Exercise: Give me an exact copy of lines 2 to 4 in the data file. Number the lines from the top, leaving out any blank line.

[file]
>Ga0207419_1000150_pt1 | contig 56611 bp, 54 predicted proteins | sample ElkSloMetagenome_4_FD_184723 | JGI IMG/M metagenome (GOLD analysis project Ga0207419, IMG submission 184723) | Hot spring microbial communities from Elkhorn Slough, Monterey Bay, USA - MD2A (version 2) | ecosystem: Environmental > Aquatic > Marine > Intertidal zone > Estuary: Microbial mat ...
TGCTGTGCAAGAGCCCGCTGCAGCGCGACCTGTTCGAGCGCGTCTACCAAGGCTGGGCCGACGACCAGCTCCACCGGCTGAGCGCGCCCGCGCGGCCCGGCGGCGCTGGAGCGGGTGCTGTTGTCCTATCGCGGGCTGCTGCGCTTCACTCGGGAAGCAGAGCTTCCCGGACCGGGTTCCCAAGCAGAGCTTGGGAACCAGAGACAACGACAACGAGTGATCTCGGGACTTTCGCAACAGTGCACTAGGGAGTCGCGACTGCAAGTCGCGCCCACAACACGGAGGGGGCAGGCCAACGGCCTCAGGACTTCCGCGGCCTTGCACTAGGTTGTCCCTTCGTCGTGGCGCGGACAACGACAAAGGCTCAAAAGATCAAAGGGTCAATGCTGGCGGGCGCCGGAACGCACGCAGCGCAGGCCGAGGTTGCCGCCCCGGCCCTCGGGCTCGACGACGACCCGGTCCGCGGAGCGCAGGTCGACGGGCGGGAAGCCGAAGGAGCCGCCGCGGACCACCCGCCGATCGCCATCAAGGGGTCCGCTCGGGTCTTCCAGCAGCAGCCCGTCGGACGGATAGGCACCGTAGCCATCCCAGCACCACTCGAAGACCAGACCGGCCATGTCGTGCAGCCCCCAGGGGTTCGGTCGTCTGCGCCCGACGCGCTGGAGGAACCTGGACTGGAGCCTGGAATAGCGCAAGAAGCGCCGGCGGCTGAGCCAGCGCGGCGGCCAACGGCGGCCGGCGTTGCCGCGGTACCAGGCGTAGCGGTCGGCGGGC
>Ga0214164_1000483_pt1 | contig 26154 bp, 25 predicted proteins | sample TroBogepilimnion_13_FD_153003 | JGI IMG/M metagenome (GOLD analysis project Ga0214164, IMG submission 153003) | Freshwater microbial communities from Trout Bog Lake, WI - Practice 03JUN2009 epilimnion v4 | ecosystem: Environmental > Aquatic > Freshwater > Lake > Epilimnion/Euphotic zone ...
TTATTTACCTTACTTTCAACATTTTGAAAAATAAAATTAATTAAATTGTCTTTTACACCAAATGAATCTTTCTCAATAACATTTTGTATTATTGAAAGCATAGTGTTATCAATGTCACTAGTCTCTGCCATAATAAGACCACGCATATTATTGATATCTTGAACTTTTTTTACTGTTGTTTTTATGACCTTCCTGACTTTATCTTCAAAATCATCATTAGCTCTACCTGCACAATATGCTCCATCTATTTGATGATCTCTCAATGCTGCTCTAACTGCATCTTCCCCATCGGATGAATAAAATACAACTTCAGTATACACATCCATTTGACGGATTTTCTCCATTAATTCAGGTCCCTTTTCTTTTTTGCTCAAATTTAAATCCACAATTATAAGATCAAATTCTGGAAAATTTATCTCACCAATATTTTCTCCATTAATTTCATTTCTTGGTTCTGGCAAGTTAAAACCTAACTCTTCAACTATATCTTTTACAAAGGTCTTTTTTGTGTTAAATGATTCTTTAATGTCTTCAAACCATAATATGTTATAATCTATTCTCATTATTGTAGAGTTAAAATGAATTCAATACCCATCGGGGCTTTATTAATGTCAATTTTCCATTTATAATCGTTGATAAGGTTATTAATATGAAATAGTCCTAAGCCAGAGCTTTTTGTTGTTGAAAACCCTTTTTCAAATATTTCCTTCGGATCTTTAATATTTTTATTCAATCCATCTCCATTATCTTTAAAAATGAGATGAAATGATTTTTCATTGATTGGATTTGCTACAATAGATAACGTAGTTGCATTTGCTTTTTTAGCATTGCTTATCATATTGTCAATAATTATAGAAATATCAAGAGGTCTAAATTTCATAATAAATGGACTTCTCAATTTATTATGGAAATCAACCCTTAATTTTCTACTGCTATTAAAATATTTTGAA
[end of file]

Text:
TGCTGTGCAAGAGCCCGCTGCAGCGCGACCTGTTCGAGCGCGTCTACCAAGGCTGGGCCGACGACCAGCTCCACCGGCTGAGCGCGCCCGCGCGGCCCGGCGGCGCTGGAGCGGGTGCTGTTGTCCTATCGCGGGCTGCTGCGCTTCACTCGGGAAGCAGAGCTTCCCGGACCGGGTTCCCAAGCAGAGCTTGGGAACCAGAGACAACGACAACGAGTGATCTCGGGACTTTCGCAACAGTGCACTAGGGAGTCGCGACTGCAAGTCGCGCCCACAACACGGAGGGGGCAGGCCAACGGCCTCAGGACTTCCGCGGCCTTGCACTAGGTTGTCCCTTCGTCGTGGCGCGGACAACGACAAAGGCTCAAAAGATCAAAGGGTCAATGCTGGCGGGCGCCGGAACGCACGCAGCGCAGGCCGAGGTTGCCGCCCCGGCCCTCGGGCTCGACGACGACCCGGTCCGCGGAGCGCAGGTCGACGGGCGGGAAGCCGAAGGAGCCGCCGCGGACCACCCGCCGATCGCCATCAAGGGGTCCGCTCGGGTCTTCCAGCAGCAGCCCGTCGGACGGATAGGCACCGTAGCCATCCCAGCACCACTCGAAGACCAGACCGGCCATGTCGTGCAGCCCCCAGGGGTTCGGTCGTCTGCGCCCGACGCGCTGGAGGAACCTGGACTGGAGCCTGGAATAGCGCAAGAAGCGCCGGCGGCTGAGCCAGCGCGGCGGCCAACGGCGGCCGGCGTTGCCGCGGTACCAGGCGTAGCGGTCGGCGGGC
>Ga0214164_1000483_pt1 | contig 26154 bp, 25 predicted proteins | sample TroBogepilimnion_13_FD_153003 | JGI IMG/M metagenome (GOLD analysis project Ga0214164, IMG submission 153003) | Freshwater microbial communities from Trout Bog Lake, WI - Practice 03JUN2009 epilimnion v4 | ecosystem: Environmental > Aquatic > Freshwater > Lake > Epilimnion/Euphotic zone ...
TTATTTACCTTACTTTCAACATTTTGAAAAATAAAATTAATTAAATTGTCTTTTACACCAAATGAATCTTTCTCAATAACATTTTGTATTATTGAAAGCATAGTGTTATCAATGTCACTAGTCTCTGCCATAATAAGACCACGCATATTATTGATATCTTGAACTTTTTTTACTGTTGTTTTTATGACCTTCCTGACTTTATCTTCAAAATCATCATTAGCTCTACCTGCACAATATGCTCCATCTATTTGATGATCTCTCAATGCTGCTCTAACTGCATCTTCCCCATCGGATGAATAAAATACAACTTCAGTATACACATCCATTTGACGGATTTTCTCCATTAATTCAGGTCCCTTTTCTTTTTTGCTCAAATTTAAATCCACAATTATAAGATCAAATTCTGGAAAATTTATCTCACCAATATTTTCTCCATTAATTTCATTTCTTGGTTCTGGCAAGTTAAAACCTAACTCTTCAACTATATCTTTTACAAAGGTCTTTTTTGTGTTAAATGATTCTTTAATGTCTTCAAACCATAATATGTTATAATCTATTCTCATTATTGTAGAGTTAAAATGAATTCAATACCCATCGGGGCTTTATTAATGTCAATTTTCCATTTATAATCGTTGATAAGGTTATTAATATGAAATAGTCCTAAGCCAGAGCTTTTTGTTGTTGAAAACCCTTTTTCAAATATTTCCTTCGGATCTTTAATATTTTTATTCAATCCATCTCCATTATCTTTAAAAATGAGATGAAATGATTTTTCATTGATTGGATTTGCTACAATAGATAACGTAGTTGCATTTGCTTTTTTAGCATTGCTTATCATATTGTCAATAATTATAGAAATATCAAGAGGTCTAAATTTCATAATAAATGGACTTCTCAATTTATTATGGAAATCAACCCTTAATTTTCTACTGCTATTAAAATATTTTGAA